David J. Wheeler
David Wheeler recalls his work as a research student at the Cambridge University Mathematical Laboratory. He discusses the EDSAC and the differences in the outlook and programming methodology between the Cambridge and Institute for Advance Study (Princeton) teams. The difference was motivated by the need to address multiple smaller projects at Cambridge as opposed to a few larger projects in Princeton. He goes on to describe the user-oriented approach on the EDSAC and the influence of this approach on the ORDVAC, ILLIAC and IBM701. He discusses interaction with Douglas Hartree (Cavendish Laboratory), Nelson Blackman (ONR), Friedrich Bauer and others. Finally, he describes his visit to Illinois, his work on the ILLIAC, and his teaching of programming to undergraduates. He remarks on the large number of factor analyses (eigenvalue calculations) run for the social scientists. He also speculates on the impact of John von Neumann on computing, especially in light of the fact that mathematicians tended to disdain calculation.
Key words: EDSAC, ENIAC, computational physics, electronic wave functions, algebraic differentiation, crystallography, myoglobin, interferometry, Fourier synthesis, ILLIAC, ORDVAC, standard functions, function libraries, error reduction, factor analyses, Jacobi method, systems of linear equations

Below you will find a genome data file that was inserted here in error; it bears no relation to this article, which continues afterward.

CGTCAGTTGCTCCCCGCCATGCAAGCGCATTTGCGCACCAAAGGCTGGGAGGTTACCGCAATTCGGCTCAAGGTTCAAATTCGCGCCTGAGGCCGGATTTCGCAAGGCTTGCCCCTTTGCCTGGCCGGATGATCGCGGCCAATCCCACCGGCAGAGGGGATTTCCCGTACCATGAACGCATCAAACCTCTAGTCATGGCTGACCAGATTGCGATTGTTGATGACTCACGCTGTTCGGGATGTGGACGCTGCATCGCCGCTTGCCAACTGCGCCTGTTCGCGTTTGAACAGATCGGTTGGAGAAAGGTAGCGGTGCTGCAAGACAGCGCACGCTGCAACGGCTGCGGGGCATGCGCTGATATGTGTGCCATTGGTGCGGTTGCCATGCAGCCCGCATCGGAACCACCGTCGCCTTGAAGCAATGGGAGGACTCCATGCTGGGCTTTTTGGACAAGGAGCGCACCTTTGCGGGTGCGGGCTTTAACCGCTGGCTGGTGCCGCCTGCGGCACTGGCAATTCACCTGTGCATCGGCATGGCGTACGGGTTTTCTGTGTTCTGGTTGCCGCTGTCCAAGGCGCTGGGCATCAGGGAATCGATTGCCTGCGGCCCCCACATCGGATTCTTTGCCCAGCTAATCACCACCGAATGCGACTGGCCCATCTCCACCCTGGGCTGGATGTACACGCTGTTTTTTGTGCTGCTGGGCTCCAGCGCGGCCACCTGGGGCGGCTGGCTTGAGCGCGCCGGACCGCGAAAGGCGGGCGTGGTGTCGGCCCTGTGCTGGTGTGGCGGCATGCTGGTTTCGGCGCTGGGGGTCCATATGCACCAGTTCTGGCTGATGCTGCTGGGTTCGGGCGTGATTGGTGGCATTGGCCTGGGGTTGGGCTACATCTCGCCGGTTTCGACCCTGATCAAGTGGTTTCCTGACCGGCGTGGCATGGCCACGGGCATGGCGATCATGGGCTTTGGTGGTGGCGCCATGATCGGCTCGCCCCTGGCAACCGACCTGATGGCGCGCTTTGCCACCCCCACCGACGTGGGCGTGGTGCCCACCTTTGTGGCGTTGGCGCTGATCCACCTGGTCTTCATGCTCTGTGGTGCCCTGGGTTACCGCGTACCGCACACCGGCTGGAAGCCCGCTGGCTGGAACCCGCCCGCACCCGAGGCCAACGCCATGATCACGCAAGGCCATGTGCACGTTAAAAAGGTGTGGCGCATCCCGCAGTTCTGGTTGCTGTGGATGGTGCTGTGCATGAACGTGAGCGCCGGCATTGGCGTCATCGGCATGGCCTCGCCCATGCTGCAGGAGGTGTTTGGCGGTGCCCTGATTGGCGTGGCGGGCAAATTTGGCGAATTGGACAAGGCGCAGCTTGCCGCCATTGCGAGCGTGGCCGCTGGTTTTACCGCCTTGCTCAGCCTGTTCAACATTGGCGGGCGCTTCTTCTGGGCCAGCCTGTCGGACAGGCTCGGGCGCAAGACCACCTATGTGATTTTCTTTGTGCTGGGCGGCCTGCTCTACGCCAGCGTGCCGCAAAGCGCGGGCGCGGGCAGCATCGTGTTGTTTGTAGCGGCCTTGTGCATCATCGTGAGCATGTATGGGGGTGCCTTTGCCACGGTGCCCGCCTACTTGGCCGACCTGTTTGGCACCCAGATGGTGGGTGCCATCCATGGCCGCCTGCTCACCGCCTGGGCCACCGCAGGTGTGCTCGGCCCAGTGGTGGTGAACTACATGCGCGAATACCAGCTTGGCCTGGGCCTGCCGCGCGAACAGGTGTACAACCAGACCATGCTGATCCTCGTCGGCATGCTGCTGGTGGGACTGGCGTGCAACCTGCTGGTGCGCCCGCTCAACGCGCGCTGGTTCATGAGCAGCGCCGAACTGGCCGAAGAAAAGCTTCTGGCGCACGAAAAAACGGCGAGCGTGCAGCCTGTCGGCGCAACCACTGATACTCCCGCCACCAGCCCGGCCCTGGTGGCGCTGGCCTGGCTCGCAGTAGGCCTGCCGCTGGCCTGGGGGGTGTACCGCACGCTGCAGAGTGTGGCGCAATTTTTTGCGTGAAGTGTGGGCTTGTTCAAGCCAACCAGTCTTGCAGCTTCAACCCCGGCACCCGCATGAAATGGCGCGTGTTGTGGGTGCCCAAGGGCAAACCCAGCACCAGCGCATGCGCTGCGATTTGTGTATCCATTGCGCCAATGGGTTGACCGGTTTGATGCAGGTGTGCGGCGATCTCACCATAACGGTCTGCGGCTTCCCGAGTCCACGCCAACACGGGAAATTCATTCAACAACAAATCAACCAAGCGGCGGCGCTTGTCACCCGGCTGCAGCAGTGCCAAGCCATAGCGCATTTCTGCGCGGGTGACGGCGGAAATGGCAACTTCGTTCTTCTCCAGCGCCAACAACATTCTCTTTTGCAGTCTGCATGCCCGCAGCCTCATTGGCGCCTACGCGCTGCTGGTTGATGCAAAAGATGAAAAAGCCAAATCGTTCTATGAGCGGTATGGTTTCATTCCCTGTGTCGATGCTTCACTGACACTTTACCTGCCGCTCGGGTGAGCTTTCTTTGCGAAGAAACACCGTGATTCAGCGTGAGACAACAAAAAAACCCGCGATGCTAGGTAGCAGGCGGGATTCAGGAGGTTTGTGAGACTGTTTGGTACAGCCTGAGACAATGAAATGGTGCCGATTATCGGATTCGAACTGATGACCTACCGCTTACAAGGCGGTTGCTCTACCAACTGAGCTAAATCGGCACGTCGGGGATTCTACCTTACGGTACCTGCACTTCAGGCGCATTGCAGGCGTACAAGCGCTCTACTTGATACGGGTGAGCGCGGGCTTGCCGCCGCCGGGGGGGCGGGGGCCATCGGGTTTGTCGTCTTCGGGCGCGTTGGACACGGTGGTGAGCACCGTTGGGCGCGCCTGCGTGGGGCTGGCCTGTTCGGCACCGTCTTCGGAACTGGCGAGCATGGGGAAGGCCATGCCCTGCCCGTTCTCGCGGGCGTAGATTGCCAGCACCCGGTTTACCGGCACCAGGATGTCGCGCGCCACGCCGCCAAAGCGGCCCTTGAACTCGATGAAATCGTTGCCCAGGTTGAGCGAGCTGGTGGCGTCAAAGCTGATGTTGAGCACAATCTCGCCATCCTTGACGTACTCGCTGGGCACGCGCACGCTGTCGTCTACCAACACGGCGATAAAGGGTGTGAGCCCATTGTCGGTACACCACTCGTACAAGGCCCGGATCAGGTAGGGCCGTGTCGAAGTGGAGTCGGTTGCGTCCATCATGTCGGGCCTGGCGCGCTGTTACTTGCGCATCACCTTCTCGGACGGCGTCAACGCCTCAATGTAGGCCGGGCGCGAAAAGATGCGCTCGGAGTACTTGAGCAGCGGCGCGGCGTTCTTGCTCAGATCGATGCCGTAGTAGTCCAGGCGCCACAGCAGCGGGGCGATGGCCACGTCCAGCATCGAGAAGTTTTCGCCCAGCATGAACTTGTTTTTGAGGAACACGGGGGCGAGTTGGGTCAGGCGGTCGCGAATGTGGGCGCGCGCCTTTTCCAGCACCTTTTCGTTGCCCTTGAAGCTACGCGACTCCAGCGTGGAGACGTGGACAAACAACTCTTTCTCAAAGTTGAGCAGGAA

Time frame: 1940's, 1950's
People: Maurice Wilkes, Stanley Gill, John von Neumann, Friedrich Bauer, Douglas Hartree, James Wilkinson, J.C.P. Miller, Nelson Blackman, Herman Goldstine, Abraham Taub
Location: Cambridge University Mathematical Laboratory (United Kingdom), Institute for Advanced Study (Princeton), National Physical Laboratory (United Kingdom), Office of Naval Research (ONR), University of Illinois, Aberdeen Proving Ground.
Copyright: Charles Babbage Institute